Frequently Asked Questions about AEDs
What is an AED and when is it needed?
An automated external defibrillator (AED) is used to deliver an electrical shock to the heart (defibrillation) of a victim of sudden cardiac arrest (SCA). Sudden cardiac arrest occurs most commonly when the heart’s electrical impulses suddenly become chaotic, causing the heart to abruptly stop pumping blood effectively – known as ventricular fibrillation. The only definitive treatment to restore an effective heart rhythm of the most common cause of SCA is defibrillation.
Do AEDs work?
Yes! It has been estimated that AEDs save 10,000 to 15,000 lives per year. Even as the list of lives saved by AEDs grows, the American Heart Association (AHA) estimated that 45,000 to 50,000 more lives can be saved each year if AEDs were more widely available.
Why should employers make Automated External Defibrillators available to employees?
There are 300,000-400,000 deaths per year in the United States from cardiac arrest. Most cardiac arrest deaths occur outside the hospital. Current out-of-hospital survival rates are 1 to 5 percent. With an AED, employers are providing a chance at saving a life.
What causes cardiac arrest, and how does an AED improve survivability?
Abnormal heart rhythms, with ventricular fibrillation (VF) being the most common, cause cardiac arrest.
Treatment of VF with immediate electronic defibrillation can increase survival to more than 90 percent.
With each minute of delay in defibrillation, 10 percent fewer victims survive. It has been estimated that AEDs
Who can be affected by SCA?
Unfortunately, anyone can suffer sudden cardiac arrest. SCA is unpredictable and can happen, without warning or symptoms, to anyone, anytime, anywhere...even teenagers.
How safe are AEDs?
AEDs are designed to deliver a shock only to someone who is suffering from a treatable arrhythmia in cardiac arrest. When used properly and with appropriate precautions, AEDs are very simple to operate and pose no risk to either the rescuer or the victim.
Are AEDs difficult to use?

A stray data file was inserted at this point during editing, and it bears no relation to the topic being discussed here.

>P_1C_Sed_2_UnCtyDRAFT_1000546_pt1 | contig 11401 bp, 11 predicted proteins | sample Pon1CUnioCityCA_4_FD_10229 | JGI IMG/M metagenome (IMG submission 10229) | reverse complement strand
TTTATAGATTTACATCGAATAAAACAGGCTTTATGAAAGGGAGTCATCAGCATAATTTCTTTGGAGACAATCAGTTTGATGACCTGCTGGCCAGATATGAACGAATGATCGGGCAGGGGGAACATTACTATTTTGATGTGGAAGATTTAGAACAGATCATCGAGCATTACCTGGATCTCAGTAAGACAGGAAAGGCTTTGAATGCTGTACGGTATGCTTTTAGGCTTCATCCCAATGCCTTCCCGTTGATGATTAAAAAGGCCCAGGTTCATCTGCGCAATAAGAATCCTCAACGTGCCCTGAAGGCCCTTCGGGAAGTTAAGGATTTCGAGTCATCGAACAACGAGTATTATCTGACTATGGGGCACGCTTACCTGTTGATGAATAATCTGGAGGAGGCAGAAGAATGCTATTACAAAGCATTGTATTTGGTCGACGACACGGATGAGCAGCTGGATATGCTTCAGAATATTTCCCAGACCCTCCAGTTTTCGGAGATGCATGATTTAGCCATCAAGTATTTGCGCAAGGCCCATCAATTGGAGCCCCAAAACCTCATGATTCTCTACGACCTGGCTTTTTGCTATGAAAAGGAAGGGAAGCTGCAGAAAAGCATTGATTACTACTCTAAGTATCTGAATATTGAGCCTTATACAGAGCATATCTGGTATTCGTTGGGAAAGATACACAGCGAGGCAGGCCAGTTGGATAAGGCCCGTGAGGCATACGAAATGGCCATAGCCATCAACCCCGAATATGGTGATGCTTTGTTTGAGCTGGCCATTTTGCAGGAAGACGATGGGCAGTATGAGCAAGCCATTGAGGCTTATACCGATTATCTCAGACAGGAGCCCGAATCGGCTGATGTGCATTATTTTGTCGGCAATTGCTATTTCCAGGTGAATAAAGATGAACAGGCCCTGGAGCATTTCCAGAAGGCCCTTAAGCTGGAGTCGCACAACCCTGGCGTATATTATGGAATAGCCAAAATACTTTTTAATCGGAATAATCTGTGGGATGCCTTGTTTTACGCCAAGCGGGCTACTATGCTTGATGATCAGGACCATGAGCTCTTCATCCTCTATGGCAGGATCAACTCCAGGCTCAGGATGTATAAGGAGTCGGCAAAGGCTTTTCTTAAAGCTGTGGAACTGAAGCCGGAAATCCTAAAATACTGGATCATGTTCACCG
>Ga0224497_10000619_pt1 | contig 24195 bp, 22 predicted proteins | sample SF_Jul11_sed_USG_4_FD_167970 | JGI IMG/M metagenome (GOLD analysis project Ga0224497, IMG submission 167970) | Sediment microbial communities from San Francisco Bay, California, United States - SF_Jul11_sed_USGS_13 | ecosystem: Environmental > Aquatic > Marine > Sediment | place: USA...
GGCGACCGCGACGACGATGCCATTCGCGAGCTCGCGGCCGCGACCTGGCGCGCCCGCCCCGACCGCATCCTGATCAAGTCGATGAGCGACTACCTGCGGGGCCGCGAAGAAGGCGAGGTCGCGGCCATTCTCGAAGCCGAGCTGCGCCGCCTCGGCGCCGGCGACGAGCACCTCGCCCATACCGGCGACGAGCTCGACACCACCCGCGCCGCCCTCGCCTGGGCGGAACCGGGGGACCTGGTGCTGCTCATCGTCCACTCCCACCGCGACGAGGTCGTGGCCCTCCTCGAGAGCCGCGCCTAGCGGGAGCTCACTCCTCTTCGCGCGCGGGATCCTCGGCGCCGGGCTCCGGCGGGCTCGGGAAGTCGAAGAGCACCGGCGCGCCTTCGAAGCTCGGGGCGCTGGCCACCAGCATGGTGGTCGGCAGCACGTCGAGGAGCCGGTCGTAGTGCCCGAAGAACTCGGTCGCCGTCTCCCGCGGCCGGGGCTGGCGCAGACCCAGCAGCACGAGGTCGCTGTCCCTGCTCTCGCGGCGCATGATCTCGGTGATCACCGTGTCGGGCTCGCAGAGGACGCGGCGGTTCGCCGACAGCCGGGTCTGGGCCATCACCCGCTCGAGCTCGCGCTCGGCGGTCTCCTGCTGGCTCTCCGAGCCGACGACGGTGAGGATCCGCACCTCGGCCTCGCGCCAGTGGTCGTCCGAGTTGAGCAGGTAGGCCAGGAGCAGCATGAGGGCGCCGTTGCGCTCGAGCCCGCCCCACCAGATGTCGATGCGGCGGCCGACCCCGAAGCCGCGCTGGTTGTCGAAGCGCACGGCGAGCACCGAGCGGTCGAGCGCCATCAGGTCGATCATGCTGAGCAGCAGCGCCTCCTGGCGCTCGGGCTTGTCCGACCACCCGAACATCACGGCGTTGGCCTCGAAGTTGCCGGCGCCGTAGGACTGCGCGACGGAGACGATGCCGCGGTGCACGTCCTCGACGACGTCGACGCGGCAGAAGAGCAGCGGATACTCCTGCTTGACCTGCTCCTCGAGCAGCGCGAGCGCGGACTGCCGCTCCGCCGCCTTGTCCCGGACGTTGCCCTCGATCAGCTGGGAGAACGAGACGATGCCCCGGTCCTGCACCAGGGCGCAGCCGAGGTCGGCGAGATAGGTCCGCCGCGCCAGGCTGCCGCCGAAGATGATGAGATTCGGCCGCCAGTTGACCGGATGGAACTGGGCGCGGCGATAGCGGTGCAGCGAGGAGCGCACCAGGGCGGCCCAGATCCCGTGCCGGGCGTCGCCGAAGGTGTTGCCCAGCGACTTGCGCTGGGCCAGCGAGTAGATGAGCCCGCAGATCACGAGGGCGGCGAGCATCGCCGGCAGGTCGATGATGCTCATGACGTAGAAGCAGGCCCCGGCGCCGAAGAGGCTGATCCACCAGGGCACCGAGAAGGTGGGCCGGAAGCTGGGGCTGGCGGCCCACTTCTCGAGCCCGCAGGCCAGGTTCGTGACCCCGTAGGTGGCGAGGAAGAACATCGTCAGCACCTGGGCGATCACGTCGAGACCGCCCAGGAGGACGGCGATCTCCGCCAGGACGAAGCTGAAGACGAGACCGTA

AEDs are easy to use. In mock cardiac arrest, minimally trained sixth-grade children were able to use most AEDs without difficulty. The Food and Drug Administration (FDA) regulates medical devices including AEDs. They determine whether a medical device needs a prescription to buy and use. The Philips HeartStart OnSite AED does not require a prescription to purchase. In fact, the Philips OnSite AED was the first and is still the only AED that does not require a prescription.
Who can use an AED?
AEDs are designed to help people with minimal training safely use them in tense, emergency situations. They have numerous built-in safeguards and are designed to deliver a shock only if the AED detects that one is necessary.
What are the differences between brands of AED?
Most AEDs function similarly in the following way; the unit needs to be turned on, then pads are placed on the patient's chest. The AED then determines if the person needs a shock or not. The following organizations manufacturer AEDs: Cardiac Science, Inc., WelchAllyn, Inc., Physio-Control, Inc., Philips Healthcare, Zoll Medical Corporation, HeartSine Technologies and Defibtech. Some manufacturers make several AED models.
The following is a selection of AED Models:
Where can I see a demonstration of how to use an AED?
This is a full demonstration of the Philips HeartStart OnSite AED.